Here's all about a landmark case within the purview of the law of limitation, with a particular focus on Section 5 of the Limitation Act, 1963.

Here's all about a landmark case within the purview of the law of limitation, with a particular focus on Section 5 of the Limitation Act, 1963.

In this landmark case, the Supreme Court addressed the issue of "sufficient cause" and emphasized that courts should take a broad and justice-centric perspective when adjudicating matters under this provision.

Case Title: Collector, Land Acquisition, Anantnag v. Katiji

Court: Supreme Court of India

Citation: AIR 1987 SC 1353

Judges: Justice M.P. Thakkar and Justice B.C. Ray

Date of Judgment: February 19, 1987


  1. The State of Jammu & Kashmir filed an appeal against a decision of the Jammu & Kashmir High Court (hereinafter as “J&K HC”).
  2. As per the decision of the J&K HC, the State had to provide compensation of about 14 lakhs rupees for the acquisition of lands in Anantnag for public purposes.
  3. This decision involved an 800 percent upward revision, from Rs. 1000 per kanal to Rs. 8000 per kanal, which further raised questions about valuation principles.
  4. The appeal was dismissed as it surpassed the allotted time limit by four days and they failed to obtain a condonation of delay.
  5. Therefore, to settle this question, the State has filed an appeal by special leave at the apex court.


  • Whether to condone the delay in filing of appeal by the State?
  • Whether to apply the same benchmark while applying the doctrine of sufficient cause to all parties regardless of their personality in the given context?

Laws Applied

Section 5 of the Limitation Act, of 1963, provides for the extension of the period in certain cases.


The court observed that the term “sufficient cause” used in Section 5 of the Limitation Act, 1963 (hereinafter “the Act”) is “adequately elastic” which enables courts to apply the law in a meaningful manner, where liberal interpretation is done, which allows them to meet the ends of justice. The court has taken a liberal approach while interpreting the doctrine of sufficient cause and made the following observations:

  1. In a general sense, filing an appeal late does not favour the litigant.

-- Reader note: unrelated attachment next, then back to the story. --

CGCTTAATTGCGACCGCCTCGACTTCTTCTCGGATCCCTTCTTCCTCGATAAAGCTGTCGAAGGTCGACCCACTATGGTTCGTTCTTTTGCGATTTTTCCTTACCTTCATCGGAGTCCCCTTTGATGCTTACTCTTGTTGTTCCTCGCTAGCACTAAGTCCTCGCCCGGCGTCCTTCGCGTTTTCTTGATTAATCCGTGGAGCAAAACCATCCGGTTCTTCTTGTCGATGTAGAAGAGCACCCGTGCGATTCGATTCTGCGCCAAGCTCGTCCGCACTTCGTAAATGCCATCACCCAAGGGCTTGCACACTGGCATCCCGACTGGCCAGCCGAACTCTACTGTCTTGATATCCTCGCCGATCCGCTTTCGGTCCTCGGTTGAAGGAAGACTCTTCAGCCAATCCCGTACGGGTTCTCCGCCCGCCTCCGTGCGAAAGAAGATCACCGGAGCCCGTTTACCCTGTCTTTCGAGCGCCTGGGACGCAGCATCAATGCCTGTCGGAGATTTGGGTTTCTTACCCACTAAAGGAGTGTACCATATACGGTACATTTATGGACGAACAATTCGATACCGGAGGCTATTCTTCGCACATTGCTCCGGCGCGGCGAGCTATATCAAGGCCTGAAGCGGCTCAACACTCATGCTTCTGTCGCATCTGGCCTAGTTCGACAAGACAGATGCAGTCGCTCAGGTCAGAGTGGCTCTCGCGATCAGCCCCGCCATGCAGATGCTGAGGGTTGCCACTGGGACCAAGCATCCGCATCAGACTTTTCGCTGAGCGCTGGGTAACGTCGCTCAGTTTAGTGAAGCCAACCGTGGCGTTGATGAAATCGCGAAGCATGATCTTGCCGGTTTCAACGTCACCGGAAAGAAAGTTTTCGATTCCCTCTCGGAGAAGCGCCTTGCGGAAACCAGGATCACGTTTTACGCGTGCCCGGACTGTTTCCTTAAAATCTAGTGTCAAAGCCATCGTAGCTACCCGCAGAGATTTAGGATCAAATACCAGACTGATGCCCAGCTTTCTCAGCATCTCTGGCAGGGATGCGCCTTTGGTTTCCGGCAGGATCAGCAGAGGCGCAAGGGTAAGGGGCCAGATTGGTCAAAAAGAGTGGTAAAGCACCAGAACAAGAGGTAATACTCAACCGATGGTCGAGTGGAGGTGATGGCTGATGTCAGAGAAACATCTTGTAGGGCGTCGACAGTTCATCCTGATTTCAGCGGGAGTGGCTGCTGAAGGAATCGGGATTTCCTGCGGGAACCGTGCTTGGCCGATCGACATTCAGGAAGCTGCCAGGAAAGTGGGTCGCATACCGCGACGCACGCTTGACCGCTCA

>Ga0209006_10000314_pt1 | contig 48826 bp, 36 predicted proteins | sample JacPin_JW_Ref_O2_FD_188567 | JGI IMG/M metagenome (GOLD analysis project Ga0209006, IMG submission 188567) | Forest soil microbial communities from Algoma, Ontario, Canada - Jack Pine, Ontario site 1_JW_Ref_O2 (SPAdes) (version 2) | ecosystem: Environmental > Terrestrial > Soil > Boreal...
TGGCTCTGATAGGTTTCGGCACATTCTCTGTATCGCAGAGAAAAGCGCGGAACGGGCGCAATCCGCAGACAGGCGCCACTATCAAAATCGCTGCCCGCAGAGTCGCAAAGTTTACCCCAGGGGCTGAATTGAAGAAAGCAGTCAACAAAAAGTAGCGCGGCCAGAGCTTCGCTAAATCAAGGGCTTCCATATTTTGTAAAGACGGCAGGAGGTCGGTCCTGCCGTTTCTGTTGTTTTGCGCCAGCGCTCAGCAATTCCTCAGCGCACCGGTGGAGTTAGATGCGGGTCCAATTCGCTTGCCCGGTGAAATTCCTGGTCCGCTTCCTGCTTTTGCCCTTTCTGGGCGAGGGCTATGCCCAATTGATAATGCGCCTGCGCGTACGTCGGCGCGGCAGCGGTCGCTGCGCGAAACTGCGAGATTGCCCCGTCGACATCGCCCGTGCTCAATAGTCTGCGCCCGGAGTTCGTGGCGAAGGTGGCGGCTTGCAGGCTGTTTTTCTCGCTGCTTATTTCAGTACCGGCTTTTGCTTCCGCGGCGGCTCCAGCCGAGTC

2. Refusing to condone delay can lead to the dismissal of a meritorious case at the threshold itself, which undermines the cause of justice.
  3. The principle of “Every day’s delay must be explained” is to be applied sensibly and not in a pedantic manner by considering the intricacies of the situation.
  4. In case of a clash between substantial justice and technical considerations, it is substantial justice which must come out as victorious.
  5. No presumption is there that the delay is intentional, negligent, or malicious, and that a litigant does not gain anything by causing delays.
  6. It must be noted that the judiciary is respected for its capability to rectify injustice and not for its ability to legitimize injustice on technical grounds.

In the instant matter, it was observed that by taking a justice-oriented approach, there was sufficient cause and it did not matter that a State was seeking a condonation for delay and not a private party. A State represents the collective cause of the community and it must not be treated like an unwelcome person.

Courts have the task of interpreting the doctrine of sufficient cause by the underlying spirit and philosophy of Section 5 of the Act and this approach must extend to the practical application of the provision in separate cases to make sure that fair and equitable justice is done based on the merits of each case. In furtherance of this, the court has urged others to consider the broader context and the specific circumstances surrounding the matter at hand. While doing this the court has recognized that there is a need for a fair resolution which also aligns with the fundamental principles of justice.

In the instant matter, the court found that it was quite evident that a valid reason existed for the delay. Therefore, the order of the J&K HC was set aside and the delay was condoned. The matter was remitted back to the High Court for hearing the case on merits.

Dewanshi Agarwal

Dewanshi Agarwal

Dewanshi possesses a solid understanding of legal principles and demonstrates remarkable effectiveness in articulating them through her writing skills. Institution: National University of Study and Research in Law, Ranchi

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